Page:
Matt and I sat at her table discussing ways our nonprofit organization could help her with repairs around her home. She lived in an older manufactured home that sat on several acres on the outskirts of town. She had some family, but they were busy with their own lives.


She asked how many people would come to help. Matt joyfully responded that he felt sure he could have around 30 volunteers come help. With that bit of information, she froze. After a moment of awkward silence she informed us that this wasn’t going to work.

Matt did eventually work at her home with a small number of volunteers. A number she felt comfortable having on her property.

Why won’t they ask for help…

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7 Things Your Foster or Adopted Child Needs to Hear from You

Really Any Child Needs to Hear!

Words we say. Words we don’t say. Both are powerful. Lately I am learning the hard way. I have said some things to a loved one that hurt deeply. I am also guilty at times of not saying something when it’s needed.


I think our society is losing it’s ability to talk to each other in ways that edify. I’m not sure what the cause is or what that reflects, but I don’t think it’s a good thing.

We don’t understand the power that is found in our tongue; our words.

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What Do You Want Your Last Words on Earth to Be?

Even if you’re not a Christian, you probably know some of the Crucifixion story. Jesus, hanging on the cross for several hours, asked for a drink of water. The soldier lifted up a sponge on the end of a stick soaked with sour wine. Jesus took a drink then said, “It is finished!”. He bowed His head and gave up His spirit.


A few things about that statement appeal to me.

  1. Jesus knew why He was on earth. He knew His mission and purpose.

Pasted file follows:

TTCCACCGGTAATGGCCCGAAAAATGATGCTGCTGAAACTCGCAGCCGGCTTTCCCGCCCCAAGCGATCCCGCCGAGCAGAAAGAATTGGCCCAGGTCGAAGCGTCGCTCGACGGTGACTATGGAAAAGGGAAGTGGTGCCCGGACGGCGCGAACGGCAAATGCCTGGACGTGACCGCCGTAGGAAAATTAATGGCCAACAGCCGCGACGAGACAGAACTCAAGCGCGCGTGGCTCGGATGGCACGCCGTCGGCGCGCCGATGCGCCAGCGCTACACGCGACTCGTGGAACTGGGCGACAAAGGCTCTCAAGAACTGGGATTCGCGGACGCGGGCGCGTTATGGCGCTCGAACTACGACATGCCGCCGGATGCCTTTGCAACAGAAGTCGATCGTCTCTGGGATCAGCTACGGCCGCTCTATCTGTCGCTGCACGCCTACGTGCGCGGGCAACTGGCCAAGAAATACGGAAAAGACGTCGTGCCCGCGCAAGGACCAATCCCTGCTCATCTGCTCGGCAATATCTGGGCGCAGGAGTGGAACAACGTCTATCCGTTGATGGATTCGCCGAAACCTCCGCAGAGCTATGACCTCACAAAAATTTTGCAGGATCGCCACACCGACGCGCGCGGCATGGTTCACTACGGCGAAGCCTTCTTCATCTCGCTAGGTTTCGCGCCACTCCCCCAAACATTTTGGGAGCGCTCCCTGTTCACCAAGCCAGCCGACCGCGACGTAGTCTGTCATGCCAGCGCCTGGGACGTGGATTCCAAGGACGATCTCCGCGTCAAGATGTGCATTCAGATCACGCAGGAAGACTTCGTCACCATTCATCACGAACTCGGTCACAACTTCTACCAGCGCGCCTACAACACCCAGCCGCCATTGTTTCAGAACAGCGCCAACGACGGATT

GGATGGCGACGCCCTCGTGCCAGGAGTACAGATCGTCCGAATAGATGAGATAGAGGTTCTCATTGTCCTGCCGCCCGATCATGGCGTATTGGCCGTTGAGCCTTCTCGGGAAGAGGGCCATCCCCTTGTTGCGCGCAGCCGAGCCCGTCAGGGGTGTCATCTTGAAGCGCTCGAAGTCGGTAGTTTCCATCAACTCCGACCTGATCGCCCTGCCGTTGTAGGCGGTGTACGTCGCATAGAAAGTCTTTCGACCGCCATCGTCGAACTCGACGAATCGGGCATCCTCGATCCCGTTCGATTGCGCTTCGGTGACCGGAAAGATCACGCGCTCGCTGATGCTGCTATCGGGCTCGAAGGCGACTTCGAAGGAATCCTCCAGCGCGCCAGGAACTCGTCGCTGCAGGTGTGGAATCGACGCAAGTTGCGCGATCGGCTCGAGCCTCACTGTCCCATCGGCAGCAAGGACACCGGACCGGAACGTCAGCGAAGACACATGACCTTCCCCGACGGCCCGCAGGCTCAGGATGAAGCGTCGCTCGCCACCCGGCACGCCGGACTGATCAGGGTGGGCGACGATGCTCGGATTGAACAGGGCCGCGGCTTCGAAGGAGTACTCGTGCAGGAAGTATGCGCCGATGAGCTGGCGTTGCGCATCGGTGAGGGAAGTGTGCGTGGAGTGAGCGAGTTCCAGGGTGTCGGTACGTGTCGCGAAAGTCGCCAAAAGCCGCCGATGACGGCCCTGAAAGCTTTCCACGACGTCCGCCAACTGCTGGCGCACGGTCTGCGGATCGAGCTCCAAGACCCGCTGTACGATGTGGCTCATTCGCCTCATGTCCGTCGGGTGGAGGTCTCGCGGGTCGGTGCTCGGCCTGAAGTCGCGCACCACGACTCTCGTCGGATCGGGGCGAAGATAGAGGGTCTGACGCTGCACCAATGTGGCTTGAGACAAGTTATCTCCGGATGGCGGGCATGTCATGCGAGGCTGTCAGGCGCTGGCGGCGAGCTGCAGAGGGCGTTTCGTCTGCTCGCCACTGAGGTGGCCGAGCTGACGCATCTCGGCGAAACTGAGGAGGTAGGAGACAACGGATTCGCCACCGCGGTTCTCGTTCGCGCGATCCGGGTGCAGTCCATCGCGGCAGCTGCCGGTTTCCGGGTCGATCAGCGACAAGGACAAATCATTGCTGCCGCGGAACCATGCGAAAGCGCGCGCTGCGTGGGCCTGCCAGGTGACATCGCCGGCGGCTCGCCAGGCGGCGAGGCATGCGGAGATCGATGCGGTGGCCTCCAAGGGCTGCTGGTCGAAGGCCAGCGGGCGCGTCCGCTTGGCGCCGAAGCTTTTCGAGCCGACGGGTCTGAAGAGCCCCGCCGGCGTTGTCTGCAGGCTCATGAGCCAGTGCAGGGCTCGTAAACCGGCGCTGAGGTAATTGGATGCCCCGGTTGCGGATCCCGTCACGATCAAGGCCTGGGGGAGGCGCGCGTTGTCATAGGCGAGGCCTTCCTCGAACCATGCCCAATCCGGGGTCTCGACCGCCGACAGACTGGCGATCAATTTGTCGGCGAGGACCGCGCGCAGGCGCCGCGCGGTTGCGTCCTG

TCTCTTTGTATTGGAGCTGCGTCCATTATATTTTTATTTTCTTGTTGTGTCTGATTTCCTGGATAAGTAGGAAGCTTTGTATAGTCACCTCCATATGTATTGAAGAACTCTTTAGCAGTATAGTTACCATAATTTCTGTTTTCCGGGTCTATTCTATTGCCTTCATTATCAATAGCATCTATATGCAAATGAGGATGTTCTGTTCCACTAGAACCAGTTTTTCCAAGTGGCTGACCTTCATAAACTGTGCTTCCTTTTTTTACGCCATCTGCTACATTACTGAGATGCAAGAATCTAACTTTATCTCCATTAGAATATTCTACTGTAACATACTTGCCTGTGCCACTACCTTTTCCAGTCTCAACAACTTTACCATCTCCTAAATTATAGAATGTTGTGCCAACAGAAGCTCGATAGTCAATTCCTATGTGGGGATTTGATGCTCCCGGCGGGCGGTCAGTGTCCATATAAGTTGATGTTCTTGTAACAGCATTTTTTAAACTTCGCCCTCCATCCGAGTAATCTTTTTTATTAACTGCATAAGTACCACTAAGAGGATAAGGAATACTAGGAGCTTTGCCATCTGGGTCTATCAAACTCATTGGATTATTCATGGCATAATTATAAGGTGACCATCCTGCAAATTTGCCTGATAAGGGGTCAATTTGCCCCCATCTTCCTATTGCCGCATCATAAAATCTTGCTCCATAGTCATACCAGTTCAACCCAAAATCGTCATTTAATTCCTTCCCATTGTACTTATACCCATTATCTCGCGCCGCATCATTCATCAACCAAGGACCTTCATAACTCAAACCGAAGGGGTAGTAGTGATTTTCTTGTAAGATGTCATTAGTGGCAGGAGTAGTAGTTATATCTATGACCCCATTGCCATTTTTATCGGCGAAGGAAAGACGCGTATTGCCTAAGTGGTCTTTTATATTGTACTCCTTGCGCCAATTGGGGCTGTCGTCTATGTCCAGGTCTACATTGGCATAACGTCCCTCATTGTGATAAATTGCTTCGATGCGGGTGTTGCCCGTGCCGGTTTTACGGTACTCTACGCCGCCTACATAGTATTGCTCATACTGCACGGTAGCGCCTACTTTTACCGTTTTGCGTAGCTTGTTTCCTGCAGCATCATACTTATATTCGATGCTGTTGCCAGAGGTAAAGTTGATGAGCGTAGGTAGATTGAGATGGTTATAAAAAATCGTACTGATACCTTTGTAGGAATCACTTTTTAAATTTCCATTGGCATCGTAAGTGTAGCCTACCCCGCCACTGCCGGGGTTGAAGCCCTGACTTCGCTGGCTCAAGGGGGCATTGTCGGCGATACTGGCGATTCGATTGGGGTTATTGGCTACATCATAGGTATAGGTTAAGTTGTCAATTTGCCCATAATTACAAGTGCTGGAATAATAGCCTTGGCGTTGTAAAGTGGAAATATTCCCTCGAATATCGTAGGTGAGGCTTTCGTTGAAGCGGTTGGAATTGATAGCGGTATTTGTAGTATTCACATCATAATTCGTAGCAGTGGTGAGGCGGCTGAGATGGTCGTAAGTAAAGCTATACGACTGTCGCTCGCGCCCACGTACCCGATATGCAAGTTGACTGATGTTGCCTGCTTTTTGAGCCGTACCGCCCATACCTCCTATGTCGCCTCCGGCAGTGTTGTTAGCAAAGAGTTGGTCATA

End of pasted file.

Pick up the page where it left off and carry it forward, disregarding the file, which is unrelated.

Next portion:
2. Jesus knew that He accomplished His mission.
  3. Jesus breathed His last breath at the moment He finished His mission.

The apostle Paul talks about being a drink-offering poured out; about running the race in such a way to win. Paul talks to run not without aim or to box as if boxing the air.

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Want a Simple Way to Live a Missional Life?

When do you think about taking time out of your busy schedule to invest in another person’s life? Are you one of those super organized people who has it on your calendar each week or month? Maybe it’s when something is said at church or you read something that compels you to do something.


I find that I need a reminder. It’s not natural for me to think of others. Well, I will if it involves me in some direct way. Either the person is already close to me, like a family member or friend, or I derive some benefit from it—it makes me feel better.

Not a very pretty picture of myself, but I know that is who I am.

But when I press into God and spend time with Him, He changes me. He takes my eyes off myself. He gives me a heart of flesh instead a heart of stone. I care about the vulnerable, the hurting, the lonely…I care because that is who He is.

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Am I Contributing to My Child’s Trauma?

I know that is a difficult question. What parent, especially an adoptive or foster parent, wants criticism. We all, or most of us, parent the best we can. We are flawed people called to invest in children to help them grow up to be successful adults.

Photo Credit: Rich-Mate via Compfight ccPhoto Credit: Rich-Mate via Compfight cc

And if we are blessed to have foster or adoptive children, we are also called to help them heal from the past trauma experienced in their lives.

Yet far too often I parent as if I forgot the trauma my son has experienced.

It’s a well-known and documented fact now that all foster and adopted children endure trauma, even children adopted the day of their birth. Sadly, too many of these children suffer years of trauma.

Studies now show that many foster children suffer from Post Traumatic Stress Disorder, commonly associated with combat experienced soldiers.